The new 2012 Macbook Pro with Retina display capabilities is being touted as Apple’s next big push further in the consumer market but repair outlet iFixit is complaining after a thorough teardown that the new Macbook Pro models are the “least repairable laptop” ever created.
According to the company’s breakdown of the device it requires special pentalobe screws which were also found on the iPhone 4, 4S and MacBook Air. Unfortunately that is a screwdriver most people simply do not own. The company also found that the RAM is soldered to the logic board, preventing the upgrade or replacement of memory in the case of a system hardware failure.
iFixit also found that the notebook’s battery is glued into the case instead of being screwed, making it easier to break during the teardown process. The battery also covered the trackpad cable which could lead to a disconnected trackpad during a repair.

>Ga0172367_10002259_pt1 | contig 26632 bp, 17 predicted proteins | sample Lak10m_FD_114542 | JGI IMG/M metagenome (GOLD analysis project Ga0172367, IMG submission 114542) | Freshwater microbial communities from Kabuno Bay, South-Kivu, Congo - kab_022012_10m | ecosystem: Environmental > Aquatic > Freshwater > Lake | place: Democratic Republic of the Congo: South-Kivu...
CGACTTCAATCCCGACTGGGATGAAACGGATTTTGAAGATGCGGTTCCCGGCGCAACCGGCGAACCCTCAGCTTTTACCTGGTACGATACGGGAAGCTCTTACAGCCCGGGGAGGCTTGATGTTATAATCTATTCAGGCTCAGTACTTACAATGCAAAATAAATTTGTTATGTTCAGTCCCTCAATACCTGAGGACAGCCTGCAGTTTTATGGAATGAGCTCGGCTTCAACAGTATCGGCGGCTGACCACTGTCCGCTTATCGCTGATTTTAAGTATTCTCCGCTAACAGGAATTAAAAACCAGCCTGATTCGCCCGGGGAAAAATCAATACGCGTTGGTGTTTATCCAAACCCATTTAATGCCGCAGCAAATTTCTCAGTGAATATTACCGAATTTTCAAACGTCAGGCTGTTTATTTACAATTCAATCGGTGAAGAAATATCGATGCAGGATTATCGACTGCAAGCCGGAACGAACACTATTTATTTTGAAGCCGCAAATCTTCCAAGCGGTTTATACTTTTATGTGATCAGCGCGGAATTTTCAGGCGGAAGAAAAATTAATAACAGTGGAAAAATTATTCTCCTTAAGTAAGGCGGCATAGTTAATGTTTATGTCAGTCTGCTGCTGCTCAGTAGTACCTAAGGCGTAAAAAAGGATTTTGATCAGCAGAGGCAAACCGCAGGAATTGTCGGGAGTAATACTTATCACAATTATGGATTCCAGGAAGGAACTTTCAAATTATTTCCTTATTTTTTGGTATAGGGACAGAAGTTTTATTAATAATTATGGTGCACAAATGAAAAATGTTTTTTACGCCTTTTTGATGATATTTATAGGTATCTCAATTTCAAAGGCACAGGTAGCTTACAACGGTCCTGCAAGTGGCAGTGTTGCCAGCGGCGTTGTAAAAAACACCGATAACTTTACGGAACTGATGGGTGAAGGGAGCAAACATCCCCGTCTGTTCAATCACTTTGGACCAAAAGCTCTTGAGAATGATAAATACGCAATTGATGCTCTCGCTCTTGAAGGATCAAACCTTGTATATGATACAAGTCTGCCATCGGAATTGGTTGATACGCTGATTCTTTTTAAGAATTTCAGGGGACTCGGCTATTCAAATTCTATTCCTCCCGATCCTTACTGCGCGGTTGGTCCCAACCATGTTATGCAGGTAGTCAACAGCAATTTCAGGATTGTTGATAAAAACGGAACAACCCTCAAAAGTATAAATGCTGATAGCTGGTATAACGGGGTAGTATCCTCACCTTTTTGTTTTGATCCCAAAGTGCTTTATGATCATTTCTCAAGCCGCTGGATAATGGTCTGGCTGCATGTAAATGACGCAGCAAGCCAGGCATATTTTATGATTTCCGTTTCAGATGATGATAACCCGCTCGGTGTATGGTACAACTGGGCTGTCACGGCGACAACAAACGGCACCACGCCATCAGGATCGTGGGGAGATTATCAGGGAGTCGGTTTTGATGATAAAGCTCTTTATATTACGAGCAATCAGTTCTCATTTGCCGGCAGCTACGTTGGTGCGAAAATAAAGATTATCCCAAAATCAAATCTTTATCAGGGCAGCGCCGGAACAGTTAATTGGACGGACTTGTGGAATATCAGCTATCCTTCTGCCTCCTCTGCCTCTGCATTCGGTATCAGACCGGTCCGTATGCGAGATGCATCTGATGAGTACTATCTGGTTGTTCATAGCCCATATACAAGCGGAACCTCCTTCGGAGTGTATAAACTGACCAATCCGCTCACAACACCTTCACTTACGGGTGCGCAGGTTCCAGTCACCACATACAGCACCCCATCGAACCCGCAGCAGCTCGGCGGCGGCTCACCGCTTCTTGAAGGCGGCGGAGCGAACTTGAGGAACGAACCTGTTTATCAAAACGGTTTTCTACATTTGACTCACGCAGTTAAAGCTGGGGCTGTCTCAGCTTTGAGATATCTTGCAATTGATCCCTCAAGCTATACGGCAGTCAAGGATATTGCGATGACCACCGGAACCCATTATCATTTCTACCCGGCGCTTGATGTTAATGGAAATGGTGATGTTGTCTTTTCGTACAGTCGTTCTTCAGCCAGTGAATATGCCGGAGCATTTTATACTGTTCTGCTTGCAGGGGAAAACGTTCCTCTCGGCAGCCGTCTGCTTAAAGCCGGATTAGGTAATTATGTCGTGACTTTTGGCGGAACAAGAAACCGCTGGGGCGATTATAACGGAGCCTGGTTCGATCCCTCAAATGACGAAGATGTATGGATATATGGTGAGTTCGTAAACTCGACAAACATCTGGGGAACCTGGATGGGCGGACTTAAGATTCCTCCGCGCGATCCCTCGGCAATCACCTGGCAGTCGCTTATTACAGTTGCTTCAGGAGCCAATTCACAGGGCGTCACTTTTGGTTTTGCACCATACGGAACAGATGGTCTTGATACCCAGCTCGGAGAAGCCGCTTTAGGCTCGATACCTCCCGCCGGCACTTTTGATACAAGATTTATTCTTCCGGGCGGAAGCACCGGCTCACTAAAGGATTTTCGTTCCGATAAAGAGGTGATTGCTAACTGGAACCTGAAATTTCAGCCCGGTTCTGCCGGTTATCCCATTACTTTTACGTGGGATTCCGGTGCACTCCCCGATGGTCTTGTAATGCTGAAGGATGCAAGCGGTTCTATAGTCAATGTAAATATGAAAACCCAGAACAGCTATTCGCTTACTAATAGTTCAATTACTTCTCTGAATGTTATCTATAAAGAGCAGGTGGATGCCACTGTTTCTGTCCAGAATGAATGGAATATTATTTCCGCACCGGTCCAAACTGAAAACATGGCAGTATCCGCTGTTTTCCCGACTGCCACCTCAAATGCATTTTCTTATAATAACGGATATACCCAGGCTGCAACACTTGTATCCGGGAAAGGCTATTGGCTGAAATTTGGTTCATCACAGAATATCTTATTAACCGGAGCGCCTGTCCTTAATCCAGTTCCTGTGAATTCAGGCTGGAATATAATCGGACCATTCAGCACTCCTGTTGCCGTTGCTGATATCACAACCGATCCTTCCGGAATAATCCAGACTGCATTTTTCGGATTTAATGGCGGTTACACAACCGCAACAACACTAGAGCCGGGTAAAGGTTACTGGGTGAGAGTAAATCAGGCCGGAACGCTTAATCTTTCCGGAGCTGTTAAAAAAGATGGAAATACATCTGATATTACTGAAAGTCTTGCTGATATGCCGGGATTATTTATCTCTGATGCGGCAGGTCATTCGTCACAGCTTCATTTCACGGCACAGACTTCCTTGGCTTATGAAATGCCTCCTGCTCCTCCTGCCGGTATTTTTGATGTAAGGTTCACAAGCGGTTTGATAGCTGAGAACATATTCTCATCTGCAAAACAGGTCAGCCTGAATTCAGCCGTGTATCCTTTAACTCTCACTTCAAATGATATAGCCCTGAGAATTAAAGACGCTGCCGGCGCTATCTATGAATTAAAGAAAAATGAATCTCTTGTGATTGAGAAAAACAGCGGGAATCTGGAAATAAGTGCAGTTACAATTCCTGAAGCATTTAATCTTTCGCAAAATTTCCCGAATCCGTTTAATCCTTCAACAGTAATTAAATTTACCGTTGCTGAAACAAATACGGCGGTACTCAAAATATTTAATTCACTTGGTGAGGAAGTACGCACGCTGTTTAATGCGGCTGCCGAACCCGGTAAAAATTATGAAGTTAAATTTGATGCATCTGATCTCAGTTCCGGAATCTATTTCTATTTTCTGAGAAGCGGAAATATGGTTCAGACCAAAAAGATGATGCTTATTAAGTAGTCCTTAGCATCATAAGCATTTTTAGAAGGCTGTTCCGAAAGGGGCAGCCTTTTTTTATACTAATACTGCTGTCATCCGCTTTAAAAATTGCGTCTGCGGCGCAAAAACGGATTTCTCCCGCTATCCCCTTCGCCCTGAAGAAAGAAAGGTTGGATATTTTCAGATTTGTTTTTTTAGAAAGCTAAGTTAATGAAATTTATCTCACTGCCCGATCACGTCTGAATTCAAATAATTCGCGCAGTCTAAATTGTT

iFixit also notice that the display assembly is “completely fused” without any glass protection. That means if the display goes wonky the cost of a repair can skyrocket.
Overall the company calls the notebook “virtually non-upgradeable” which makes it the first MacBook Pro to be incapable of future upgrades for storage and memory technologies.
On the other hand iFixit loves the asymmetrical fan, Samsung SSD and new ports.
It should be noted that Apple has switched flash controllers to a Toshiba design based on SandForce SATA III which should allow for SSD upgrades once they reach market.
So perhaps the 2012 MacBook Pro models will not be easily upgradeable but let us be honest for a moment, most Apple users simply buy a new device when Apple shocks them with new technology once again, that will likely remain true when the next lineup of MacBook Pro devices reach market.